1. Thanks for posting this; very interesting. What did they say about alternative metrics such as daily ridership as % of population, $ passenger subsidy per trip, number of TRANSFERS per day (gives some info on how good frequency/timing/network/stops/tech is), avg trip time on popular routes vs same trip+parking time in car, est positive impact of trips on reduced congestion.

    As you’ve states previously, it is too easy to make FRR high: cut frequency of lower-popularity routes. What CM ignores here is that this destroys any positive network effects they may have (basically makes their “network” worthless when edge routes are on a useless 30-45 minute frequency).

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  2. They discussed two metrics: FRR and subsidy per passenger (i.e. subsidy per trip). They saw FRR as a taxpayer accountability metric and subsidy per passenger as another interesting metric, perhaps representing fairness. Again, I think FRR is a poor taxpayer accountability metric. They were of the idea that no one metric is good enough and you want to use a portfolio. I think this is a bad idea as it allows you to find a measure to justify whatever decision you already want intuitively. I don’t disagree with the idea that you might go with your intuition over your metric, but I think that if you do, you should turn around and figure out what’s wrong with your metric and improve it, not just find a different one for this one situation. I have a draft post on that subject I should complete.

    Again, the metrics themselves played virtually no role in the decision, except to the extent that they saw the Board’s 20% FRR goal as a mandate to increase FRR (without believing they would actually achieve a 20% FRR). Therefore, we didn’t spend a long time on that discussion.

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  3. The reason they have parallel conversations is that any SERIOUS conversation with them (where it’s not just you blindly accepting what they give you) will result in you, sooner rather than later, being relegated with me on Troll Island.

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  4. Novacek says:

    >> the board’s (completely unrealistic, absolutely ridiculous) goal of a 20% Fare Recovery Ratio.

    Why is this completely unrealistic? Don’t you think Austin (with a large student population and liberal/environmental leanings) can do at least as well as Orlando or Tucson?

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    1. I don’t know enough about Orlando or Tucson public transit and researching is more than I can do for a single blog comment (though I welcome any contribution you or others can make). However, as I linked above, I don’t believe that FRR is a good measure of “how well” Capital Metro is doing. UT shuttles have an FRR of 43%. If we cut all the other services from Capital Metro, I don’t believe this is likely to decrease, and Capital Metro could be a model of high FRR. But a worthless model, of course! Another way of raising FRR would be eliminating low-FRR suburban service. Many of my readers would probably agree with this move, but whether it’s a positive or not doesn’t just depend on those routes’ FRR; it also depends on how much of the subsidy for those routes is coming from suburban taxing jurisdictions that would drop out of CapMetro.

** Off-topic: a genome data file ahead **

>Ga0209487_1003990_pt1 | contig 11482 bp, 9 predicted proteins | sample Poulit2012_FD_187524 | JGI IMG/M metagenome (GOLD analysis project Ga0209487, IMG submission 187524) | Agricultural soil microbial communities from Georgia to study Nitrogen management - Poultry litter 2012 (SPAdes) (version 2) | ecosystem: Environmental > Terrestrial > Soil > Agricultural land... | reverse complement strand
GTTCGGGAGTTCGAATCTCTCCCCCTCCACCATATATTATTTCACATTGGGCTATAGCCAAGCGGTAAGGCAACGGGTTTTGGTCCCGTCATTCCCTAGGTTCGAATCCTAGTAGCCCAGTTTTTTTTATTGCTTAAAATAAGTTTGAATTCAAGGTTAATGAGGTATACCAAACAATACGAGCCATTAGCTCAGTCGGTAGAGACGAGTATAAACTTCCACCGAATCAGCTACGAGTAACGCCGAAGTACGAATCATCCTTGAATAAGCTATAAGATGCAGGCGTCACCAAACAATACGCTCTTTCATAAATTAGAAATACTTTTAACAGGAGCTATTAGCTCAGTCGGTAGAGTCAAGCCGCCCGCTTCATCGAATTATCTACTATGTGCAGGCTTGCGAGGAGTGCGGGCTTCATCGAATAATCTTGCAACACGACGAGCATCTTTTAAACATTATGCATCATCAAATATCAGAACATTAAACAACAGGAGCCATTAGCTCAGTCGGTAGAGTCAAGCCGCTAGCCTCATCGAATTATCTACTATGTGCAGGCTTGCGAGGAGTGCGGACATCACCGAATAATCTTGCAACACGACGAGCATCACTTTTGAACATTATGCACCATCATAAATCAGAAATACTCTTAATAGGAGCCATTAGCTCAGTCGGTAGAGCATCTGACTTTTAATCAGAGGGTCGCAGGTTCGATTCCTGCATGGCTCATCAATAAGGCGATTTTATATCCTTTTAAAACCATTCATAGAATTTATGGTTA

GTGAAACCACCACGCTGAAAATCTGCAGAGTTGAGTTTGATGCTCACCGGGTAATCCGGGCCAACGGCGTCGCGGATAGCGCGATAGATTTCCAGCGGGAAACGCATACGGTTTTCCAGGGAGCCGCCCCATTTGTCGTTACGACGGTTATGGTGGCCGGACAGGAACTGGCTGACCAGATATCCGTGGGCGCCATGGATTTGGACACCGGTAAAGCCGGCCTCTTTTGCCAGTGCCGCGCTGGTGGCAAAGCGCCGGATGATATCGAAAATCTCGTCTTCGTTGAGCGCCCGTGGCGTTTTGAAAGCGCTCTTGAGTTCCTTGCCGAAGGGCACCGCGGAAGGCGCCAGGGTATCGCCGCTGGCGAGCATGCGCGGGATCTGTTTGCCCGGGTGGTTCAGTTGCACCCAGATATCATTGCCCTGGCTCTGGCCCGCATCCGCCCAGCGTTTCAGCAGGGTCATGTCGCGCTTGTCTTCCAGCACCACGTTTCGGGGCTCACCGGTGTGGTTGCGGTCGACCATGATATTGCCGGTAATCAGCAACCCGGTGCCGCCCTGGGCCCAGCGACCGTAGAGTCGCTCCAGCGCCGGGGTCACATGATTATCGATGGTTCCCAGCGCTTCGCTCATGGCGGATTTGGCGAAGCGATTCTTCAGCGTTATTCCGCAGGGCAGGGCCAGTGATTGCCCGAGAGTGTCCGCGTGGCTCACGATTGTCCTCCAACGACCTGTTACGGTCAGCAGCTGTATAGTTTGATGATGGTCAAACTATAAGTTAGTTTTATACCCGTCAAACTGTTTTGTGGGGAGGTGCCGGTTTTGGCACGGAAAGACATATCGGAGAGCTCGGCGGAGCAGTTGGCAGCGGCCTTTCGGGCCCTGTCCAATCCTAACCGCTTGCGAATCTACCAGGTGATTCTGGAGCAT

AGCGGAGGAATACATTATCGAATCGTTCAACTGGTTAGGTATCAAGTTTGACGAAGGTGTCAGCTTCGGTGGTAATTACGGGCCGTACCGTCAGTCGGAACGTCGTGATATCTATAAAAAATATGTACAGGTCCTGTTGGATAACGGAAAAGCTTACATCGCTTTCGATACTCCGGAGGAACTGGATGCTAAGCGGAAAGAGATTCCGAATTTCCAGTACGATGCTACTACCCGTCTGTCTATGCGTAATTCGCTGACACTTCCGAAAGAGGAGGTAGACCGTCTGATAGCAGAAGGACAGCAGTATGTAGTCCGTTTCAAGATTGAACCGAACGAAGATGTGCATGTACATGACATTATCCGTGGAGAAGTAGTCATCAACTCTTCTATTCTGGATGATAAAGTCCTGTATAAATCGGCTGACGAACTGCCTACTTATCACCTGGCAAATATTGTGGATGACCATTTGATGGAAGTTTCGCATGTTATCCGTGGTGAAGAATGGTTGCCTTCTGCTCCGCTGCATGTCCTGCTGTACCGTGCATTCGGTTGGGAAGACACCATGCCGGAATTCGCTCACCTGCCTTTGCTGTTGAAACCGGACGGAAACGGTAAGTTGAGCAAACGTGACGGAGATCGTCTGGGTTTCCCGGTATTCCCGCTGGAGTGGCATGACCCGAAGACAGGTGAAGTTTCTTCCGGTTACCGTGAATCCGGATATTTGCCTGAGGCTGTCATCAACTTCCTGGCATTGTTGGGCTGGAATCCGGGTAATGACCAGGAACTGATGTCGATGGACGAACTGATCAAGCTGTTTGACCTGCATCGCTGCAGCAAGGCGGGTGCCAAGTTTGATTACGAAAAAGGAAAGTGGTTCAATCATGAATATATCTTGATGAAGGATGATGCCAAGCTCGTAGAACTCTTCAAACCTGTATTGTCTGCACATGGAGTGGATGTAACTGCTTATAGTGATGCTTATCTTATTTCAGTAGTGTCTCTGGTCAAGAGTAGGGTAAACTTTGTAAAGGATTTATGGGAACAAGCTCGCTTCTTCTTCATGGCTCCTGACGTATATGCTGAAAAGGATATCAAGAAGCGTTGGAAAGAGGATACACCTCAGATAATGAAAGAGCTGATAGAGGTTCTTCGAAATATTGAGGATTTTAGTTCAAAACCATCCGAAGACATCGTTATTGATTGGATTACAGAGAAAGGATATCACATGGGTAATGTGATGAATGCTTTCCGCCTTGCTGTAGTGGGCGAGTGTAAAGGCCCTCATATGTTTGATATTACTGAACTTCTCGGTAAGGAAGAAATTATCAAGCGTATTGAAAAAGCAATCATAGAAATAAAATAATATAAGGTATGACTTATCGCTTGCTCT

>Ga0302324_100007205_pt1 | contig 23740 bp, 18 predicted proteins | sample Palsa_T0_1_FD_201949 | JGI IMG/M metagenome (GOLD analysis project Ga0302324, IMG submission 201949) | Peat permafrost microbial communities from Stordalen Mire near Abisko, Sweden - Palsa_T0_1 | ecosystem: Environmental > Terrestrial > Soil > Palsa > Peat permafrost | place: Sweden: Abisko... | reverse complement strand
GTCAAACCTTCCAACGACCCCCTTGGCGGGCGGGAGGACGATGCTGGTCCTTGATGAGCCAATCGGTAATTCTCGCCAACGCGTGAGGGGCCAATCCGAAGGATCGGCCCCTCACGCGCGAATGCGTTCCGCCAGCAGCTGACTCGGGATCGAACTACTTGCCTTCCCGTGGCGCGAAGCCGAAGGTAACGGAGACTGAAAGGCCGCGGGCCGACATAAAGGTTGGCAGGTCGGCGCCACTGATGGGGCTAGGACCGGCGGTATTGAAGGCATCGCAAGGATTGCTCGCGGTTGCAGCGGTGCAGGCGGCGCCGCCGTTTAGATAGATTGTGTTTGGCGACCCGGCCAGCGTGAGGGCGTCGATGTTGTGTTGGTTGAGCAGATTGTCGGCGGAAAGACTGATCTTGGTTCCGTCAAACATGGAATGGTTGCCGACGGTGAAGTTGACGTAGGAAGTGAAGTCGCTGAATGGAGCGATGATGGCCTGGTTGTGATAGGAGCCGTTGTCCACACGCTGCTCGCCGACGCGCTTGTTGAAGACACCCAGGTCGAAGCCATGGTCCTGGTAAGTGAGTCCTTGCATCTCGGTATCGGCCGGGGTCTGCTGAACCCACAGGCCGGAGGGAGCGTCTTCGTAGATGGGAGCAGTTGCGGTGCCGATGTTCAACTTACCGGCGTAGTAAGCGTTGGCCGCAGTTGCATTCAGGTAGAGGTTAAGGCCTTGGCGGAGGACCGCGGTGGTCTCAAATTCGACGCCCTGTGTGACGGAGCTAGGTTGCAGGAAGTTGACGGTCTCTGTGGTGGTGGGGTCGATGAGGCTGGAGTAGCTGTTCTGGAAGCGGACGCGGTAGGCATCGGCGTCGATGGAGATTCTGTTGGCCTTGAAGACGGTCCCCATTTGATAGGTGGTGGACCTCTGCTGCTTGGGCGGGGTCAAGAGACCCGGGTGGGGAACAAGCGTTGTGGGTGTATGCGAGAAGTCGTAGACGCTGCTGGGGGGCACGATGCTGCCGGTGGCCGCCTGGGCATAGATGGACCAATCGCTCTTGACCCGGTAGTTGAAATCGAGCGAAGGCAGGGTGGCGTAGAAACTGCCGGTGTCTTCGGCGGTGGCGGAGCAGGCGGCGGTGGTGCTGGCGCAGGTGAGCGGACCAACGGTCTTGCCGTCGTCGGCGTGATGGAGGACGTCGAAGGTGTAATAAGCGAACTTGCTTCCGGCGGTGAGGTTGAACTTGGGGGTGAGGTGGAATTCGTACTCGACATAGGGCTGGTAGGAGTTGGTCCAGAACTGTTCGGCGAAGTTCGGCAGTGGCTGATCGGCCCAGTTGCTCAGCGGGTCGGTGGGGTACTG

So I don’t know enough about Tucson or Orlando to make the comparison, but it’s not a comparison I think should be made anyway.

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      1. Novacek says:

        >>I don’t know enough about Orlando or Tucson public transit
        Neither do I. I was going by CapMetro’s review document
        http://www.capmetro.org/uploadedFiles/Capmetroorg/Plans_and_Progress/Fare_Change/Fares_webfile.pdf
        That called out those cities (among others) as peers for comparison. I mentioned those cities in particular, as they are both Sun Belt peers, and presumably similarly sprawling and low-density (as compared to looking at Minneapolis or Portland).

        FRR may or may not be an appropriate measure, but that’s a completely different issue from it being completely unattainable or ridiculous.

        You seem to be assuming a priori that FRR increases will come from service cuts
        “an FRR goal that would render Austin transit completely ineffective.”
        Which seems very strange considering the subject under discussion involves fare increases (the other side of the lever).

        >>it also depends on how much of the subsidy for those routes is coming from suburban taxing jurisdictions that would drop out of CapMetro.

        Most of the suburban service is in CoA proper. Round Rock, Pflugerville, and Cedar Park are already out. Leander seems unlikely to leave, as they’re getting good service from the train.

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  5. gonzalo camacho says:

    perhaps a different approach to costs and efficiency of public transit is to compare the cost for running individual transit routes i.e. subsidies per $1 recovery at the fare box,l that would be per trip. can add to that per mile per trip.